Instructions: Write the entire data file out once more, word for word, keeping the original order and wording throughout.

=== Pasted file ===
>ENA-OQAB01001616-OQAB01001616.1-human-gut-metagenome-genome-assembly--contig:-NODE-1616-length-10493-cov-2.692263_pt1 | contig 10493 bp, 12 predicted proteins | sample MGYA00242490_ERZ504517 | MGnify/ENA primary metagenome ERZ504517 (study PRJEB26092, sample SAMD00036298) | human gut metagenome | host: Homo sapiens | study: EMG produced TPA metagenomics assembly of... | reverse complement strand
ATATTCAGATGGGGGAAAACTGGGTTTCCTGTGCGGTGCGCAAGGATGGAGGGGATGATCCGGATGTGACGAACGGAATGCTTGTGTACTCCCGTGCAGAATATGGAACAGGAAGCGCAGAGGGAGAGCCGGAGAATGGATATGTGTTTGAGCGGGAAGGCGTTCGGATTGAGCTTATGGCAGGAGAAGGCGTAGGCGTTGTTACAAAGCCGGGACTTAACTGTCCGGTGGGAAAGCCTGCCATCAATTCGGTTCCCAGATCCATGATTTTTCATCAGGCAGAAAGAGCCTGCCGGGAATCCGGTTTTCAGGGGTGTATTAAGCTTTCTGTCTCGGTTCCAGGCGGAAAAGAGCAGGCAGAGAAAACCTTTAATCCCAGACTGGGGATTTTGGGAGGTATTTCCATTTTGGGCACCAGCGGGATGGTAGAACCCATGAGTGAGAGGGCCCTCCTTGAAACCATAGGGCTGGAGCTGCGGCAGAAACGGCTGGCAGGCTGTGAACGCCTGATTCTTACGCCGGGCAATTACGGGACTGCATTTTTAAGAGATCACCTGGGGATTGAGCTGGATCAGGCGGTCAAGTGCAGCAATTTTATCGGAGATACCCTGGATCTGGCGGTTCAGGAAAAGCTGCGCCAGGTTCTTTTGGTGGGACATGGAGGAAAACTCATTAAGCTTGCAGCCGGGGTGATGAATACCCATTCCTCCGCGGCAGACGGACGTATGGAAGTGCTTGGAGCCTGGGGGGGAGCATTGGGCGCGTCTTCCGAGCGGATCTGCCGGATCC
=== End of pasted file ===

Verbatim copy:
>ENA-OQAB01001616-OQAB01001616.1-human-gut-metagenome-genome-assembly--contig:-NODE-1616-length-10493-cov-2.692263_pt1 | contig 10493 bp, 12 predicted proteins | sample MGYA00242490_ERZ504517 | MGnify/ENA primary metagenome ERZ504517 (study PRJEB26092, sample SAMD00036298) | human gut metagenome | host: Homo sapiens | study: EMG produced TPA metagenomics assembly of... | reverse complement strand
ATATTCAGATGGGGGAAAACTGGGTTTCCTGTGCGGTGCGCAAGGATGGAGGGGATGATCCGGATGTGACGAACGGAATGCTTGTGTACTCCCGTGCAGAATATGGAACAGGAAGCGCAGAGGGAGAGCCGGAGAATGGATATGTGTTTGAGCGGGAAGGCGTTCGGATTGAGCTTATGGCAGGAGAAGGCGTAGGCGTTGTTACAAAGCCGGGACTTAACTGTCCGGTGGGAAAGCCTGCCATCAATTCGGTTCCCAGATCCATGATTTTTCATCAGGCAGAAAGAGCCTGCCGGGAATCCGGTTTTCAGGGGTGTATTAAGCTTTCTGTCTCGGTTCCAGGCGGAAAAGAGCAGGCAGAGAAAACCTTTAATCCCAGACTGGGGATTTTGGGAGGTATTTCCATTTTGGGCACCAGCGGGATGGTAGAACCCATGAGTGAGAGGGCCCTCCTTGAAACCATAGGGCTGGAGCTGCGGCAGAAACGGCTGGCAGGCTGTGAACGCCTGATTCTTACGCCGGGCAATTACGGGACTGCATTTTTAAGAGATCACCTGGGGATTGAGCTGGATCAGGCGGTCAAGTGCAGCAATTTTATCGGAGATACCCTGGATCTGGCGGTTCAGGAAAAGCTGCGCCAGGTTCTTTTGGTGGGACATGGAGGAAAACTCATTAAGCTTGCAGCCGGGGTGATGAATACCCATTCCTCCGCGGCAGACGGACGTATGGAAGTGCTTGGAGCCTGGGGGGGAGCATTGGGCGCGTCTTCCGAGCGGATCTGCCGGATCC